This wonderful watercolor birth certificate (or Taufschein), in the fraktur style of the Pennsylvania German, tells the story of the birth of Eliza Jane Crispin and includes an extra document that must have been handwritten by Eliza Jane. We find the stories behind these wonderful frakturs to be so remarkably interesting and it is fascinating to see and hold a piece of history that documents Eliza Jane’s birth before the Civil War. This piece of history has great colors that have lasted all these years and the calligraphy is folky. There is also a handwritten list of people that passed in 1894 and a small, incomplete watercolor on the reverse. We would like to think both are by Eliza Jane’s hand and the list includes her 13-year-old daughter, Ada F.
The fraktur reads “ELIZAJANE CRISPIN WAS BORN, 6th MO. 21st. AD. 1846.” A sheet has been appended to the certificate at some time many years ago. The sheet has “Crispin” penciled in on it to apparently associate it with the certificate and reads as follows:
Spared to commence another year, The past I now review, How numerous do my sins appear, How great thy mercies too
Eliza Jane was born to Lloyd Woodmansee Crispin (1817-1894) and Rebecca Walker (1826-1895) on June 21, 1846, in New Jersey and lived for some time in Pennsylvania. She married Benjamin Scott at the age of 20 and began moving further west. First, to the new state of Nevada where her daughters, Ada F. and Anna E., were born and then on to California where her son, Frank H., was born. She lived in California until her death in Inyo County on August 25, 1908.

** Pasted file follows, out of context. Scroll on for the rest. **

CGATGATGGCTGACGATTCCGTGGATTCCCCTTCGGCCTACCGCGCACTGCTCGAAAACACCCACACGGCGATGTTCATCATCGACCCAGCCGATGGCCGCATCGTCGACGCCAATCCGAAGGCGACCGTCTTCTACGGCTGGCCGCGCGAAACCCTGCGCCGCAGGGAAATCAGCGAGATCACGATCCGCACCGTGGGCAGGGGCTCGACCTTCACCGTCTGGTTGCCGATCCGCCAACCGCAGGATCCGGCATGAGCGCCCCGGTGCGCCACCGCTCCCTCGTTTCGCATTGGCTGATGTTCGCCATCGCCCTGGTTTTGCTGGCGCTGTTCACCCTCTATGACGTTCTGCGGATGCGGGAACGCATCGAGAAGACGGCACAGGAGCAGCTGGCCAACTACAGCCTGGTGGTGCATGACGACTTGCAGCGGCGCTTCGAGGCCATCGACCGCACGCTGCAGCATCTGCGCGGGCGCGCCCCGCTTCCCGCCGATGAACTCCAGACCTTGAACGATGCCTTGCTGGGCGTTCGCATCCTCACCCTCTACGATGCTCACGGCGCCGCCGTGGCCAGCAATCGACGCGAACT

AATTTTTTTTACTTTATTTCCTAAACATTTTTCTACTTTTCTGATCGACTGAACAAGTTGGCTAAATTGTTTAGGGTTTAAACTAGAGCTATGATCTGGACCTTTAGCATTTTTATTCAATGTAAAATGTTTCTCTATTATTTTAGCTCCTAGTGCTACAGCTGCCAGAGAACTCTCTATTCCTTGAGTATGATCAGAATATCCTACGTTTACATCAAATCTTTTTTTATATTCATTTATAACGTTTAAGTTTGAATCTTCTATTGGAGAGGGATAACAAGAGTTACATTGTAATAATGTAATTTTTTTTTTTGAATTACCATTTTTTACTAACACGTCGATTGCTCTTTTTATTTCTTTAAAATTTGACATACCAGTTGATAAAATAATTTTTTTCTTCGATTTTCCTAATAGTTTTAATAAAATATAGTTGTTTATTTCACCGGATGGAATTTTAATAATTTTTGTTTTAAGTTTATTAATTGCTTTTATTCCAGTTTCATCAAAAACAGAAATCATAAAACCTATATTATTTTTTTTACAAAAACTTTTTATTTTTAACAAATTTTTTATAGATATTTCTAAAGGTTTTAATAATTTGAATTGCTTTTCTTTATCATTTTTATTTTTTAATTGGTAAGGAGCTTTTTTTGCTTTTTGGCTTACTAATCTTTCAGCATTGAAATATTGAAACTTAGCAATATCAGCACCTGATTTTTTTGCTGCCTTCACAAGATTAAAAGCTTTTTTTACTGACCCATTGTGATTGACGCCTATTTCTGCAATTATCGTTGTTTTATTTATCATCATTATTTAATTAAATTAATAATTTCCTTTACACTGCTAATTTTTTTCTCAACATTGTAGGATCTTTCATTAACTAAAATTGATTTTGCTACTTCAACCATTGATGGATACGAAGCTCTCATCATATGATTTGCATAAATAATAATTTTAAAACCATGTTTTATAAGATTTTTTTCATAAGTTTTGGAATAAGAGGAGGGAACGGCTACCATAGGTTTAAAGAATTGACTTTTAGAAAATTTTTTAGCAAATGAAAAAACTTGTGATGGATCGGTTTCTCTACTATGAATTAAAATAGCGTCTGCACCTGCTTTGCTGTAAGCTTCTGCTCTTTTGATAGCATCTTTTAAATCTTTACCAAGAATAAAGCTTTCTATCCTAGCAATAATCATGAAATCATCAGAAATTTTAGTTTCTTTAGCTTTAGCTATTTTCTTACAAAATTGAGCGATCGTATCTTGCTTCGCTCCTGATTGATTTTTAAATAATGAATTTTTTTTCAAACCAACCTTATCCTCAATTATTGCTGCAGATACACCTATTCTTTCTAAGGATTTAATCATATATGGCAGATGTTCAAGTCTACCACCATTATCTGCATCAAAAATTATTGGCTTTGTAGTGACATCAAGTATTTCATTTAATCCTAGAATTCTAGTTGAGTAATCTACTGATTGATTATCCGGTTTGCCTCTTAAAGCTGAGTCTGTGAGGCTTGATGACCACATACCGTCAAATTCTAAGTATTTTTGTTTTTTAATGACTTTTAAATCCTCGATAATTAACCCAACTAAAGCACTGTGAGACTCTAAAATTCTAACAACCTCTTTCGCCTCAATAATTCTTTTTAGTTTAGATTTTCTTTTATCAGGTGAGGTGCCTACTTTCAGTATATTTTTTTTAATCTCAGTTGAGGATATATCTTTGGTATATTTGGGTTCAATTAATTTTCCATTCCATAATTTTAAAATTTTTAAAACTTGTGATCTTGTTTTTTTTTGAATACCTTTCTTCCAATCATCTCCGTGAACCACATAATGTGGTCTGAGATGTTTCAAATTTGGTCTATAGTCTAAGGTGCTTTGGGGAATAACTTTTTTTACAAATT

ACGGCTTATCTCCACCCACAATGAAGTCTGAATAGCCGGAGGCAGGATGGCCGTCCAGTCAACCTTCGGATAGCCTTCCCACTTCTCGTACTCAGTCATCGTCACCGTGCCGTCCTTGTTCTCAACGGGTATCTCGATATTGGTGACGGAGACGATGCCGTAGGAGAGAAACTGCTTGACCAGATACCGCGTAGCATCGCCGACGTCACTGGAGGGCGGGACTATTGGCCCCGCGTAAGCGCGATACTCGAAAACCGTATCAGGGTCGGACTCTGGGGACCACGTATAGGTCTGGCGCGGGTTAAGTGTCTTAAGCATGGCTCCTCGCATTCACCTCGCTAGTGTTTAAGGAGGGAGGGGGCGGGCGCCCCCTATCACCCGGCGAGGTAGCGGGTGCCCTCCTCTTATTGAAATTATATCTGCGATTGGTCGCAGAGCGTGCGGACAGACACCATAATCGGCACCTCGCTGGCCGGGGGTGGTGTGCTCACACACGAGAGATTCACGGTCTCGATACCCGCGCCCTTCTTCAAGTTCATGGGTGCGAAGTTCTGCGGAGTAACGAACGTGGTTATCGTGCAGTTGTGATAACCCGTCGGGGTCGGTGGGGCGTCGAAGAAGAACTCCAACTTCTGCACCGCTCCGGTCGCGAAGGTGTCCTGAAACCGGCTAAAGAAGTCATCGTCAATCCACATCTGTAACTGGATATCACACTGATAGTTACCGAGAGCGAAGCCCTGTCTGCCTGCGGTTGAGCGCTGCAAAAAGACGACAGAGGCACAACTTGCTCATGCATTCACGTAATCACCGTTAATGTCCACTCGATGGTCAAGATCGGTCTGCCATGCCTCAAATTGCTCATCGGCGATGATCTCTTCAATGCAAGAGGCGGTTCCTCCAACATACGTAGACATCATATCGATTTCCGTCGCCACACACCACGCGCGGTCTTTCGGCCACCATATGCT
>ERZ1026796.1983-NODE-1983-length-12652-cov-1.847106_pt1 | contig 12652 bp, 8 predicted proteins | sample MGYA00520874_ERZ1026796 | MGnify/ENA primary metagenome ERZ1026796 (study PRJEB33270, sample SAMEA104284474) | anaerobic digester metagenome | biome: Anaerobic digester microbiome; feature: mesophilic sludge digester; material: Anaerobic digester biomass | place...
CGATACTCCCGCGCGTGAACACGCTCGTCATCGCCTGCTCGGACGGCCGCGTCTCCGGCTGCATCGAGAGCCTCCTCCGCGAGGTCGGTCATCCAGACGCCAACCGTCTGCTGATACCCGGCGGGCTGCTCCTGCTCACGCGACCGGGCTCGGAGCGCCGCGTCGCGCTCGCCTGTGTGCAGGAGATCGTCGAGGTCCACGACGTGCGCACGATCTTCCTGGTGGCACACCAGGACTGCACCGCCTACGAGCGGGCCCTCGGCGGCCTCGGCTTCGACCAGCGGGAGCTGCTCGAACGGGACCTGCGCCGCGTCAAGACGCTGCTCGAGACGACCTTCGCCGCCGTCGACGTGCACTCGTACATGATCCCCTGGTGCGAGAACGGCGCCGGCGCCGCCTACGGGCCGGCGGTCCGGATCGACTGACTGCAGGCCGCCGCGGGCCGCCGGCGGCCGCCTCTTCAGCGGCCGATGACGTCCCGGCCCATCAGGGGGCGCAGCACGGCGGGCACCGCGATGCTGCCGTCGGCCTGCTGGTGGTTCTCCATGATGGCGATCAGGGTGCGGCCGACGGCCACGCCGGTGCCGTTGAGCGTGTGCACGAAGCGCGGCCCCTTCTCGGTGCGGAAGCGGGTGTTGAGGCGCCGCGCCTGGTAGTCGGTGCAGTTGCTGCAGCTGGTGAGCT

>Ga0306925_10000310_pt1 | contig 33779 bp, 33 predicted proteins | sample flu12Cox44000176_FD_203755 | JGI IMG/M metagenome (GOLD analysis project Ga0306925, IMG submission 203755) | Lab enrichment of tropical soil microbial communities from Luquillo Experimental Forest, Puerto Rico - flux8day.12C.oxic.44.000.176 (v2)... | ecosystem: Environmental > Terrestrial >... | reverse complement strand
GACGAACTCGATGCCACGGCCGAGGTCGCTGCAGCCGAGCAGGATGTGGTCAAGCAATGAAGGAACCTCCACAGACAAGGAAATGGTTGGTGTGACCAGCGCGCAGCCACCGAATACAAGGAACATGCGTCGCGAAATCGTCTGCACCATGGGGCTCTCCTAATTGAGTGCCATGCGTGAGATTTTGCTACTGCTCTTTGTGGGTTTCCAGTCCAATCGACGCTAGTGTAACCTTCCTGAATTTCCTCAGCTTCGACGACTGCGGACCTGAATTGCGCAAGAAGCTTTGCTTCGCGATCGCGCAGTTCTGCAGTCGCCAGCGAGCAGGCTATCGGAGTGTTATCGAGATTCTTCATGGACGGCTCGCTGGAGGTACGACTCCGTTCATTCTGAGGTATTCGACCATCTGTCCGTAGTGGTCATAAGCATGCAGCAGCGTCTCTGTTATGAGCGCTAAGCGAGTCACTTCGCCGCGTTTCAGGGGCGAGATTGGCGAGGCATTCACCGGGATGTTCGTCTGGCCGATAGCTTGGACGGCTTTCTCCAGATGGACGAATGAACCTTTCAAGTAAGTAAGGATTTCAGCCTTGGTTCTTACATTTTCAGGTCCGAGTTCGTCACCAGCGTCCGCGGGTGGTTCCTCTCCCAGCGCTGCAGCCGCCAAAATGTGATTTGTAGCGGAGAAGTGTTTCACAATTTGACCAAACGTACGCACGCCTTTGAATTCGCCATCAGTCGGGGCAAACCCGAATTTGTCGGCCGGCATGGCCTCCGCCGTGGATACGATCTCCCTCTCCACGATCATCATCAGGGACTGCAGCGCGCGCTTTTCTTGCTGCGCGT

Before Eliza Jane, the Crispins emigrated to the colonies in the late 17th century from England (London and Hull). Eliza Jane’s great-great-great-grandfather, Silas Crispin, settled in Philadelphia where he died in 1711. The rest, as they say, is American history.
This folky, early fraktur birth certificate measures 5 1/4" by 8" and sits in a period frame measuring 8 1/2" by 10 3/4". As the photos show, both pages within the frame have been torn. Everything is as found, with no restorations.
Provenance: The Americana Collection of Bob Foley and the Estate of Nancy Sevatson.